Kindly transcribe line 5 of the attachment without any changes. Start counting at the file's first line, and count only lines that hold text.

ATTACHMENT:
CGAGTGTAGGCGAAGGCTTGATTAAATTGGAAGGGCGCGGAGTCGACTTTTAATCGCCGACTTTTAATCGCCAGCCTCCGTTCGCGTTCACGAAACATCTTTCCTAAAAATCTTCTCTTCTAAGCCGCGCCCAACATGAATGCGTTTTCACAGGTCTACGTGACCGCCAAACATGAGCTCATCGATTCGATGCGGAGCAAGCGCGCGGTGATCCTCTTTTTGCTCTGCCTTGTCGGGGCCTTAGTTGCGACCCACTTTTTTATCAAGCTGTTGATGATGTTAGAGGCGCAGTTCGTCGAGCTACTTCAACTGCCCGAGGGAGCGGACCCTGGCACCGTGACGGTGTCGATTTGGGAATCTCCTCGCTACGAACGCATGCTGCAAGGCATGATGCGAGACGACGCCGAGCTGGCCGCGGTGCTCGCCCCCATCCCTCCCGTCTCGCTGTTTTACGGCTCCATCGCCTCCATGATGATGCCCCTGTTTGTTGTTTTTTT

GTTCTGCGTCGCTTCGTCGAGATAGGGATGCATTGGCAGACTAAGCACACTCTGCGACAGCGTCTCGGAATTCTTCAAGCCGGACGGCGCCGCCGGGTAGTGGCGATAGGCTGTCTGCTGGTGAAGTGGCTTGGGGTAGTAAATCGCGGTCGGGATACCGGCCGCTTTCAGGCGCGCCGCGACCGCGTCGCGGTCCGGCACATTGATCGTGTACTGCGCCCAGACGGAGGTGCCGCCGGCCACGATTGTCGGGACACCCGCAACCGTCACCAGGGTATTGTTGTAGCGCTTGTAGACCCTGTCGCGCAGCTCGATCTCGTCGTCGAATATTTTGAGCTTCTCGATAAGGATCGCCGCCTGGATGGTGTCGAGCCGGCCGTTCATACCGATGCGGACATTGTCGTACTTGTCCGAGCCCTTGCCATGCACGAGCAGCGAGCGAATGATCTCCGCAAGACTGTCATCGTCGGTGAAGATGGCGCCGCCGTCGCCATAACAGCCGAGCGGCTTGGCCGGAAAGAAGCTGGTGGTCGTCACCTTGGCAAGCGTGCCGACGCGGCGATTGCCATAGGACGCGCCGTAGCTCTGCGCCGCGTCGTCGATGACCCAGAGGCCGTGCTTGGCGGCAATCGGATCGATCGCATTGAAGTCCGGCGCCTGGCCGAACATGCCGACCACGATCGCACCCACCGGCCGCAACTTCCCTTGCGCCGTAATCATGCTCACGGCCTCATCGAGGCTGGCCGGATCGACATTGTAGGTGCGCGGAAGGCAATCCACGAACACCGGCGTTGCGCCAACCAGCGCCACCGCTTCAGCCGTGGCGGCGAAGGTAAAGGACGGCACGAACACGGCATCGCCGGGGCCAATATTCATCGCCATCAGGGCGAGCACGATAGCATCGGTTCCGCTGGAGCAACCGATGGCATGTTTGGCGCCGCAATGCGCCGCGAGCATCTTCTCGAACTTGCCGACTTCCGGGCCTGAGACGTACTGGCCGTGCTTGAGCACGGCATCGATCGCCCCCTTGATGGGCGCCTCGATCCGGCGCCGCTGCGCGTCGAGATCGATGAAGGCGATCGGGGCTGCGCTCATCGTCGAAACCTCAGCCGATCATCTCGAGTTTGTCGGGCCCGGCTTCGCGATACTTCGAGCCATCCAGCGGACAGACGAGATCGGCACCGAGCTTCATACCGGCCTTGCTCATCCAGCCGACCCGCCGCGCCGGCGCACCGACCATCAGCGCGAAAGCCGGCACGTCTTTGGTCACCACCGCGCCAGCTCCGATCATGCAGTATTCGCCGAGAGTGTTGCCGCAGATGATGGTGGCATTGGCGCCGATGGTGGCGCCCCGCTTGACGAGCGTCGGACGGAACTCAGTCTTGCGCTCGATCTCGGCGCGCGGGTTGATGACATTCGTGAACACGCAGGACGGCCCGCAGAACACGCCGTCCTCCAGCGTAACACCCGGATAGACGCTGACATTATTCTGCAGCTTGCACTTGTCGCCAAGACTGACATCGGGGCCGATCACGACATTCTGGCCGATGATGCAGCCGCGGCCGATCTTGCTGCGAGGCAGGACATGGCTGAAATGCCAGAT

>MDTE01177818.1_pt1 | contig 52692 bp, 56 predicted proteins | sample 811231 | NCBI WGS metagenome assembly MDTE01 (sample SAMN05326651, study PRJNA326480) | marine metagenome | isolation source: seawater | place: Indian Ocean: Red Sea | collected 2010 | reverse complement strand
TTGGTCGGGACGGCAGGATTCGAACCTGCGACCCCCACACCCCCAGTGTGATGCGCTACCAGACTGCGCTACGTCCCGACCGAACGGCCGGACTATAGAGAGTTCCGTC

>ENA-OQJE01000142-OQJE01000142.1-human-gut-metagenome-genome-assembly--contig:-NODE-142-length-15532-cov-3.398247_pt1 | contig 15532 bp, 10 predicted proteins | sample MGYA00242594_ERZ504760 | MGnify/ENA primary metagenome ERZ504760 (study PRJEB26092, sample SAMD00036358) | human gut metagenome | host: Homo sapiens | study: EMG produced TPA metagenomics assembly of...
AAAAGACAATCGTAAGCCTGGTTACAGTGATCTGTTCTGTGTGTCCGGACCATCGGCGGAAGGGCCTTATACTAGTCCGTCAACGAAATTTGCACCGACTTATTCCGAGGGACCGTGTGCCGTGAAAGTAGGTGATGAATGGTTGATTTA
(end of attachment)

>ENA-OQJE01000142-OQJE01000142.1-human-gut-metagenome-genome-assembly--contig:-NODE-142-length-15532-cov-3.398247_pt1 | contig 15532 bp, 10 predicted proteins | sample MGYA00242594_ERZ504760 | MGnify/ENA primary metagenome ERZ504760 (study PRJEB26092, sample SAMD00036358) | human gut metagenome | host: Homo sapiens | study: EMG produced TPA metagenomics assembly of...